Online: 8 January 2018 (11:19:30 CET)
In this paper, we investigate the stabilization of a one-dimensional thermoelastic laminated beam with structural damping, coupled to a heat equation modeling an expectedly dissipative effect through heat conduction governed by Gurtin-Pipkin thermal law. Under some assumptions on the relaxation function g, we establish the well-posedness for the problem. Furthermore, we prove the exponential stability and lack of exponential stability for the problem. To achieve our goals, we make use of the semigroup method, the perturbed energy method and Gearhart-Herbst-Prüss-Huang theorem.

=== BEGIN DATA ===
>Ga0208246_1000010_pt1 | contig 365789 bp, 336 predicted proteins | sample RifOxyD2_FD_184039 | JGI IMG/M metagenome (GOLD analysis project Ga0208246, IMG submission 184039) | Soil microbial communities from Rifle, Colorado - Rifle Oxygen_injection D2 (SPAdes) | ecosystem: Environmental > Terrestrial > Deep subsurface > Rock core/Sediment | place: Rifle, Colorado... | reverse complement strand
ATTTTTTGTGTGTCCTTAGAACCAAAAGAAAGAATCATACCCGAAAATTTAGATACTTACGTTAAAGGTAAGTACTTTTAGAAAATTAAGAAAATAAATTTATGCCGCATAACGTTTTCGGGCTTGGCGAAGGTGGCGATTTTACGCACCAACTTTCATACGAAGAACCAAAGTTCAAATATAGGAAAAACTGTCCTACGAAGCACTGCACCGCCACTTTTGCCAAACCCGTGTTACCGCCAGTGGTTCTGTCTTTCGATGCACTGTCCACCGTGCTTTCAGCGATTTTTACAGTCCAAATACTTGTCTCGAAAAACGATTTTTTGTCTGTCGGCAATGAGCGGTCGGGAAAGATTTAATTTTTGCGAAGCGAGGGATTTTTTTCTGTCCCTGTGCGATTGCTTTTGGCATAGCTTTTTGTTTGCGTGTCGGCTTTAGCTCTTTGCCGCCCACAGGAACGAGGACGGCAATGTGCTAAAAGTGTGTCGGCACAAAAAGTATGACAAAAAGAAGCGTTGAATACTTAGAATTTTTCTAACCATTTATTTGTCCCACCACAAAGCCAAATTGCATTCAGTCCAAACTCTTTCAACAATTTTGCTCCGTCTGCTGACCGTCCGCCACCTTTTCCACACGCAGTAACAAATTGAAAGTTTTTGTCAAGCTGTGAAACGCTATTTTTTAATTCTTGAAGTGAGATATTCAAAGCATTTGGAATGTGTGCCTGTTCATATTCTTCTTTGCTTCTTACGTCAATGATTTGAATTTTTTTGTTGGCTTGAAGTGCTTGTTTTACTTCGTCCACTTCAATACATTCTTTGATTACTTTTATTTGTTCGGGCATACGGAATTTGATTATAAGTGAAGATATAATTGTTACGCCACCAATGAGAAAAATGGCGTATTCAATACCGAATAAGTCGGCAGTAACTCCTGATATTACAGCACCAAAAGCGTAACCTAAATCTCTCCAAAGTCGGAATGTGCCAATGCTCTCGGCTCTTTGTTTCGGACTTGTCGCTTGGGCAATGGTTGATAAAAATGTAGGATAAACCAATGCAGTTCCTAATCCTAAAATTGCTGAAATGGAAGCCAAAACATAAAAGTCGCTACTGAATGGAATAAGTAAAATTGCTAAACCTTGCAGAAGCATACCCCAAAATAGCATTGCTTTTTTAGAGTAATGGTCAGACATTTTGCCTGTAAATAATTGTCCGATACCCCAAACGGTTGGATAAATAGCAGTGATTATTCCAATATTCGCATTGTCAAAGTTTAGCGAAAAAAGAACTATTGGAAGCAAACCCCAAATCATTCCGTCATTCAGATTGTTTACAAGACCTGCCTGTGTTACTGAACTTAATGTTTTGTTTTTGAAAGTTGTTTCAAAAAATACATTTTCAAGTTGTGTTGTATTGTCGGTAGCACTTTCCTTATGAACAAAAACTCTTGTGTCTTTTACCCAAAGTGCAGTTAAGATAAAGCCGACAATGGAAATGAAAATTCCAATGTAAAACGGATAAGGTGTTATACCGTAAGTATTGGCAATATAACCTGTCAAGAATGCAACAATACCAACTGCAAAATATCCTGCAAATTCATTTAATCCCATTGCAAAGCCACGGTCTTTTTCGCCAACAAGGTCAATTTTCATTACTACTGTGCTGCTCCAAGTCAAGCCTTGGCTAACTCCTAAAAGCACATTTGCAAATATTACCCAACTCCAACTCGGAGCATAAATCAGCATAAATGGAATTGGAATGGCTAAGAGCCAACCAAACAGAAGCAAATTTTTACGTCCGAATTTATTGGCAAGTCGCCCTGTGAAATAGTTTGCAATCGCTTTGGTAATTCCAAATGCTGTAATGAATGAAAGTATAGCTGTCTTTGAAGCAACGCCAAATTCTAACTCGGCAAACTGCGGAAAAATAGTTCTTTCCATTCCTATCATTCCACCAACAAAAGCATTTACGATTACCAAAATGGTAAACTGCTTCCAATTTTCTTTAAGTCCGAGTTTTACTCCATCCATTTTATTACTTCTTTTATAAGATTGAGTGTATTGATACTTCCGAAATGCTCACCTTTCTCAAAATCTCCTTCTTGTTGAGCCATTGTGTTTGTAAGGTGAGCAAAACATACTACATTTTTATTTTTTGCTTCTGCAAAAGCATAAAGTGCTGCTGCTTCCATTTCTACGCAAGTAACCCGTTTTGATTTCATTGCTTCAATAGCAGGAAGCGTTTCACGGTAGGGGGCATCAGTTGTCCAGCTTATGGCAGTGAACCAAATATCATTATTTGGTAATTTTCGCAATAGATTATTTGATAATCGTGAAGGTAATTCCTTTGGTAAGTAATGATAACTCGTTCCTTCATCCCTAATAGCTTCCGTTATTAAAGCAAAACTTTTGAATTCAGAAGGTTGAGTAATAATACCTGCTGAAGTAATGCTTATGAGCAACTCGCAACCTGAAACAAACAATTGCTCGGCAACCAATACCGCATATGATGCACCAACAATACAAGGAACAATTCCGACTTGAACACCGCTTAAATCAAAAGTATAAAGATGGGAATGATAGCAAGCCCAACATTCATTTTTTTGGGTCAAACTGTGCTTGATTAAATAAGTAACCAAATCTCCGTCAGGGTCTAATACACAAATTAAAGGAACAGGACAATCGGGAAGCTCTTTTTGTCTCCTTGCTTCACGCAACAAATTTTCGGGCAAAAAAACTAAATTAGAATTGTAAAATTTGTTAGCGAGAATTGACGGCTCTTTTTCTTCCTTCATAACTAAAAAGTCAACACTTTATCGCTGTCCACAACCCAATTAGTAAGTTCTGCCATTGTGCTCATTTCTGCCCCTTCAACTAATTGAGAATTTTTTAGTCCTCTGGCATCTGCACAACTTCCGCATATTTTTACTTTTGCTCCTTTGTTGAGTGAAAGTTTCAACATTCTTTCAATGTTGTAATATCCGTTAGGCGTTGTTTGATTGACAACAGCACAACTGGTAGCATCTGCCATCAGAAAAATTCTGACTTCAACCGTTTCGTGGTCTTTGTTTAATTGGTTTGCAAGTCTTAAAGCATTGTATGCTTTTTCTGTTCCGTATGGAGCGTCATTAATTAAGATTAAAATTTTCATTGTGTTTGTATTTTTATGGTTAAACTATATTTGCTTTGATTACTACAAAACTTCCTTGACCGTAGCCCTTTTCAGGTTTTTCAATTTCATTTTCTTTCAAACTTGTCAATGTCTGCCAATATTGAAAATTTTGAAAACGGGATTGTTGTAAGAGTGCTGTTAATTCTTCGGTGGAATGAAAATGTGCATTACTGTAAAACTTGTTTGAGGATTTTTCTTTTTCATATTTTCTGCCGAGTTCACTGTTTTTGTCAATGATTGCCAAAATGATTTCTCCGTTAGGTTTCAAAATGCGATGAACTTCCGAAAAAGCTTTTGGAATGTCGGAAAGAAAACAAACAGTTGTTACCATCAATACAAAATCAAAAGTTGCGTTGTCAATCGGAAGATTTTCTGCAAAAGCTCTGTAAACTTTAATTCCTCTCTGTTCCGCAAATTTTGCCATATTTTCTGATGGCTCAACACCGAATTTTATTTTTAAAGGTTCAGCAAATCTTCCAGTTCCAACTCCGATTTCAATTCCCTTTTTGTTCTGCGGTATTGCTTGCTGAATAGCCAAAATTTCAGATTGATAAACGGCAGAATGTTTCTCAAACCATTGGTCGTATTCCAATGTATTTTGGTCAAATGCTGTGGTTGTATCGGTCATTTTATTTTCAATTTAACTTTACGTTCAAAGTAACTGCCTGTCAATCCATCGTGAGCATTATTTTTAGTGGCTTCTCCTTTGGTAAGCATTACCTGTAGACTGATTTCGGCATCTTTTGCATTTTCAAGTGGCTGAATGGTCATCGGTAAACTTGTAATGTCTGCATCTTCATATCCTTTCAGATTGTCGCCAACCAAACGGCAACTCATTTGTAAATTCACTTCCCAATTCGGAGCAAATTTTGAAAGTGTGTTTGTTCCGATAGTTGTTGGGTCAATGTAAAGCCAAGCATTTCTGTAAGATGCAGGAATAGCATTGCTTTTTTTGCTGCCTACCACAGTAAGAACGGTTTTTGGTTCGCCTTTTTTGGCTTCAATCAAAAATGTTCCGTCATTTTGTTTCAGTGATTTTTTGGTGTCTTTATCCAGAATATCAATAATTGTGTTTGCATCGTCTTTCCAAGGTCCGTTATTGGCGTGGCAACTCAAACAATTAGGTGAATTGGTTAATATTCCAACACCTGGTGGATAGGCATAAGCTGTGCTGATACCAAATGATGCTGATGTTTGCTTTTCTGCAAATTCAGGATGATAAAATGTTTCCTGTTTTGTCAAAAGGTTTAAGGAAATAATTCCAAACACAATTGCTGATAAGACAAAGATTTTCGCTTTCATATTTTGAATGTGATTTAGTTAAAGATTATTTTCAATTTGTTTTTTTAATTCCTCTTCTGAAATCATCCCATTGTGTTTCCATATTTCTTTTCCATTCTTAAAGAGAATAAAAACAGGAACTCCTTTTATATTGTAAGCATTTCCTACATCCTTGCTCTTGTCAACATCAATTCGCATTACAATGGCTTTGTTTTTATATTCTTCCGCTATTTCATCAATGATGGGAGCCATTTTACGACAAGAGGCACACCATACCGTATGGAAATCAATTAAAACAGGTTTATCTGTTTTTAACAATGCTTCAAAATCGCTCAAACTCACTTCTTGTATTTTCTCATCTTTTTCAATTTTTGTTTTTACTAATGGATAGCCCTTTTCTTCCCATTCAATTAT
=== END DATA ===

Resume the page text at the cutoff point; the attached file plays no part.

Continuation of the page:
ARTICLE | doi:10.20944/preprints202004.0477.v1
Subject: Keywords: Cross-Laminated Timber (CLT); laminated glass; hybrid façade element; thermal performance; energy efficiency; numerical modelling
Online: 27 April 2020 (03:59:57 CEST)